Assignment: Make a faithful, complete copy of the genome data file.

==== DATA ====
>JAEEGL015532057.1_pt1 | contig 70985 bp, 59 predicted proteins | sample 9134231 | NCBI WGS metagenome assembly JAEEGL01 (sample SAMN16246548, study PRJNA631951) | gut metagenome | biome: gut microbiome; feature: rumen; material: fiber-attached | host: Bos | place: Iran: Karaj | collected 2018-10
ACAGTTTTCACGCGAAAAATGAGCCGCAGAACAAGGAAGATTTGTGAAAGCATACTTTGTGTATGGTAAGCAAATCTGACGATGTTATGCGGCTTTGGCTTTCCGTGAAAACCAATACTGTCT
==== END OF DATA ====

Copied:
>JAEEGL015532057.1_pt1 | contig 70985 bp, 59 predicted proteins | sample 9134231 | NCBI WGS metagenome assembly JAEEGL01 (sample SAMN16246548, study PRJNA631951) | gut metagenome | biome: gut microbiome; feature: rumen; material: fiber-attached | host: Bos | place: Iran: Karaj | collected 2018-10
ACAGTTTTCACGCGAAAAATGAGCCGCAGAACAAGGAAGATTTGTGAAAGCATACTTTGTGTATGGTAAGCAAATCTGACGATGTTATGCGGCTTTGGCTTTCCGTGAAAACCAATACTGTCT